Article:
Mr. Nick Clegg (Sheffield, Hallam) (LD): I should like to add my own expressions of sympathy and condolence to the family and friends of Captain Tom Sawyer, Marine Danny Winter and Corporal Richard Robinson, all of whom tragically lost their lives in Helmand province this last week. I should also like to join in welcoming the inauguration of President Obama, and I especially welcome his early announcement of the suspension of all military tribunals at Guantanamo Bay.
The British economy is now standing at the edge of a cliff. It is clear that international markets believe that many of our banks are effectively broke, and that is pushing confidence in the pound and in the Government’s finances to an all-time low. Will the Prime Minister accept that his announcements and half-measures have created confusion and uncertainty, when the country desperately needs clarity and certainty at this very dangerous time?
The Prime Minister: I shall just repeat what Richard Lambert, the head of the CBI, said. He said that these measures
“if fully implemented…should stem a further downward recessionary spiral and provide a stable economic platform on which the UK can trade through this difficult period.”
The right hon. Gentleman has to understand that we have done three things. The first is that we have recapitalised the banks to stop them collapsing. We have done that not to help bankers but to ensure that people who rely on the banks, and who have their savings in them, can be secure.
The second thing that we have done is give real help to families and businesses through this difficult period, when it is right that the Government should intervene; only the Conservative party seems to oppose that. The third thing that we have done is take measures to extend lending to businesses and families. Lending to businesses now takes the form of the Bank of England being in a position to lend to non-bank institutions and to lend directly to companies through the corporate bond market. We have created the asset insurance scheme so that we can give more certainty for the future about how we will deal with the problem of assets. All those things are done so that the banks can be stronger to extend lending. I believe that that the right hon. Gentleman will find that other countries around the world are doing the same.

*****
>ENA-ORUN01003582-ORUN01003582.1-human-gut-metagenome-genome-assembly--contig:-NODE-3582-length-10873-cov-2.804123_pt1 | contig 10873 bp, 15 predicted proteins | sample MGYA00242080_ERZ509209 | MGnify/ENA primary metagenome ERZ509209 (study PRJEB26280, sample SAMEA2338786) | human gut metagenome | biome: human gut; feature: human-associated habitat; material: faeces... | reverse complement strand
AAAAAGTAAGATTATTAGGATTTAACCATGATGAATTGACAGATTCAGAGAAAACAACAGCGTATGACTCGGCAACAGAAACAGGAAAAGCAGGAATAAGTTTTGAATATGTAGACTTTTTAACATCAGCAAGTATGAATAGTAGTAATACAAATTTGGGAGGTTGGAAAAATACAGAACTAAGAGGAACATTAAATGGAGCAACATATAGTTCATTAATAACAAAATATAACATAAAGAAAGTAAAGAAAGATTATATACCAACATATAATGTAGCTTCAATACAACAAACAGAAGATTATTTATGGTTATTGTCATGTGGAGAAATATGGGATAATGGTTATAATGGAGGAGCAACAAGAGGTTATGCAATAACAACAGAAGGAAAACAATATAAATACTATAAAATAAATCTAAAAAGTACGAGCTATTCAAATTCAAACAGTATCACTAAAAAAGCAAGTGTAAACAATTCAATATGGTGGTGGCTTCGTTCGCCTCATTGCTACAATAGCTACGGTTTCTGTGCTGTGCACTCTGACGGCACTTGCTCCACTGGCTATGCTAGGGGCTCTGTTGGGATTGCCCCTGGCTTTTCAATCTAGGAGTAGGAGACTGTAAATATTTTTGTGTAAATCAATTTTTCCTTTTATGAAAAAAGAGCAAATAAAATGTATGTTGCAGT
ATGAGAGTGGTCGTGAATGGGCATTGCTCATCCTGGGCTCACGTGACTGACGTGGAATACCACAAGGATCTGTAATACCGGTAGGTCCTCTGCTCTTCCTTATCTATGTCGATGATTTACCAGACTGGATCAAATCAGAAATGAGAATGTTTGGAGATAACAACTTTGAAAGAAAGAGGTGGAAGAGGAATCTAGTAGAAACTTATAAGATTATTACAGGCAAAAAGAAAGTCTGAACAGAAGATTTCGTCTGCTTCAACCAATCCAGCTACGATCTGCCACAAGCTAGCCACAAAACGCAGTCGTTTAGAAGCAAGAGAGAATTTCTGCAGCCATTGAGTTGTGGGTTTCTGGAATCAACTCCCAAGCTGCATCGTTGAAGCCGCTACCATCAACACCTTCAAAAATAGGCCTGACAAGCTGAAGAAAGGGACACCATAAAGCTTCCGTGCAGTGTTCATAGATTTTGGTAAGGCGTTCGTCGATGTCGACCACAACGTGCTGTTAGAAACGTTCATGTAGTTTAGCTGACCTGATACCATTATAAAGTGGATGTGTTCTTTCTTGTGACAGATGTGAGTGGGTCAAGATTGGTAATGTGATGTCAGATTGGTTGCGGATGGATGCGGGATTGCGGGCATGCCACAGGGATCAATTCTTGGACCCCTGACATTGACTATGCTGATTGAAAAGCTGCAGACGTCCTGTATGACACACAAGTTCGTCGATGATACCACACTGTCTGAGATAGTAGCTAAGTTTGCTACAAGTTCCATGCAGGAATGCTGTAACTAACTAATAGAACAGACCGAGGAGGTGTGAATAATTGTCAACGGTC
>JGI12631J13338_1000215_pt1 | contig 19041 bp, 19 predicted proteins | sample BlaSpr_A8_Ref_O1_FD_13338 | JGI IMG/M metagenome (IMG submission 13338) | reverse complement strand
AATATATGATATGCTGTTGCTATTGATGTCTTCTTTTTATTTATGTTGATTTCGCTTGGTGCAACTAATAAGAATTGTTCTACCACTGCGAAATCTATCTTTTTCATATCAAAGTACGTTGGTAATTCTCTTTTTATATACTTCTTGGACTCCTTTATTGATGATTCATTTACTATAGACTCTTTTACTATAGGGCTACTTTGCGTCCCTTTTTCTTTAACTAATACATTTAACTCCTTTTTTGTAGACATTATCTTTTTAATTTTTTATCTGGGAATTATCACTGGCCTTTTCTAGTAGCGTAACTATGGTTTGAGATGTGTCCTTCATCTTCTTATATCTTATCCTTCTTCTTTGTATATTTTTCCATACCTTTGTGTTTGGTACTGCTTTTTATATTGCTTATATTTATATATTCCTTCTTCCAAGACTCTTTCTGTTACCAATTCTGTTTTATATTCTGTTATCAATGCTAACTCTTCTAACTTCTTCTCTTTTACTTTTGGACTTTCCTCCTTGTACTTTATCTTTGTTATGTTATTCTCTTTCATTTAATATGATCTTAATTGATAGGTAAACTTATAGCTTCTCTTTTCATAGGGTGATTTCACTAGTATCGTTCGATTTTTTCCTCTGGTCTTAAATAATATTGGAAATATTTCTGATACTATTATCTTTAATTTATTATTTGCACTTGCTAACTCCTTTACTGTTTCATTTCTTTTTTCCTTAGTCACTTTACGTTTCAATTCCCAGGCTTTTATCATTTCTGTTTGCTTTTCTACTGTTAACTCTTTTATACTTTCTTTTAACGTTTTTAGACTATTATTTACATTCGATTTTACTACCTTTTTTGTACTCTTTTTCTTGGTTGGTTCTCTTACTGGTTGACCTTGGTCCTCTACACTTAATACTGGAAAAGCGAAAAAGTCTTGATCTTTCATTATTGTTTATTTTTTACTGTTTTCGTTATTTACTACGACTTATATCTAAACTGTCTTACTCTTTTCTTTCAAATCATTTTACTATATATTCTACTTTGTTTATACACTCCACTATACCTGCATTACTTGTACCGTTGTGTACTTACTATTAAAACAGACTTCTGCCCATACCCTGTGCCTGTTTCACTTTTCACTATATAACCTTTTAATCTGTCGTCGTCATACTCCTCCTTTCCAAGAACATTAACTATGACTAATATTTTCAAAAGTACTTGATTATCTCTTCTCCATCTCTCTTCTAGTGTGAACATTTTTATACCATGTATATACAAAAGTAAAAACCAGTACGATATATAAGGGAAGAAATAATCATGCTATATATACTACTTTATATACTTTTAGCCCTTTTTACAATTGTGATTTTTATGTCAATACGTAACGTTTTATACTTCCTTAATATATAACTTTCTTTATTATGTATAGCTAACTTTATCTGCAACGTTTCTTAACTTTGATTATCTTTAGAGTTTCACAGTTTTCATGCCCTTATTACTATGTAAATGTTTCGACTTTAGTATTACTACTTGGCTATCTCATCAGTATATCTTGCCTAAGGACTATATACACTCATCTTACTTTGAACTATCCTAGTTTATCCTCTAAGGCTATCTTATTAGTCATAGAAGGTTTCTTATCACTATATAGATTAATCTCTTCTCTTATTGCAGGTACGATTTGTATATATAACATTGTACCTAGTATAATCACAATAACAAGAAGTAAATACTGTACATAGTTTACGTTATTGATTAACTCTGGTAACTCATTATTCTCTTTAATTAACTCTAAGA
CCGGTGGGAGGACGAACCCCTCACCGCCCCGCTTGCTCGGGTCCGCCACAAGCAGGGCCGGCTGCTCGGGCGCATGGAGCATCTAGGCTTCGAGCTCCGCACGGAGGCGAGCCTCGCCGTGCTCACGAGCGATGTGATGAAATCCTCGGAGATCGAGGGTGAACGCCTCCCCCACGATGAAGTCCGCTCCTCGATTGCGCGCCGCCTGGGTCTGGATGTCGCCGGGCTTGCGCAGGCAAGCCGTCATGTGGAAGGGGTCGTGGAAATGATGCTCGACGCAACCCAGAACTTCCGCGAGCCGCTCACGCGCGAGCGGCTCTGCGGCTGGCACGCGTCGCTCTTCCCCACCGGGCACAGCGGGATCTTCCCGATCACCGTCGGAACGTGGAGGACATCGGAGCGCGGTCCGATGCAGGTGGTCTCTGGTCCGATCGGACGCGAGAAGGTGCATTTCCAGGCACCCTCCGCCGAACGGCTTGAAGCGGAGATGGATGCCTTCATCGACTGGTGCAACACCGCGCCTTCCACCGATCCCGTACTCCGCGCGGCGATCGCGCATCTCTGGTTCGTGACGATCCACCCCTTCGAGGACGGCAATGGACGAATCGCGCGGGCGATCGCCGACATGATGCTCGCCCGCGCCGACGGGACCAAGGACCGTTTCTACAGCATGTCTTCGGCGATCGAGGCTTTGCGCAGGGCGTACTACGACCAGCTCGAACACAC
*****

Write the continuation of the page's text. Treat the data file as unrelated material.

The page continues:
Mr. Clegg: I am grateful to the Prime Minister for his reply, but does he not see the extreme danger in any remaining ambiguity in the Government’s response? Does he not agree with me, and the Chair of the Treasury Committee, that that must now mean the full, if temporary, nationalisation of our weakest banks without any further delay?
The Prime Minister: The issue is the extension of lending; that is the issue before us. The agreements that we have signed with the banks already are, I believe, agreements that are being honoured at the moment. I have to say to him that the problems is that when the banking crisis started, foreign banks that were operating in Britain reduced their capacity in Britain. Non-banking institutions that were lending in Britain for mortgages and companies reduced their capacity, so even if the Royal Bank of Scotland, Lloyds TSB, Barclays or those other banks increased the capacity substantially, we would have suffered a loss, just as every other country has suffered a loss of foreign capacity. That is the problem that we are trying to deal with. The problem is the resumption of lending; that is still the problem that has to be dealt with, whatever the status of the banks.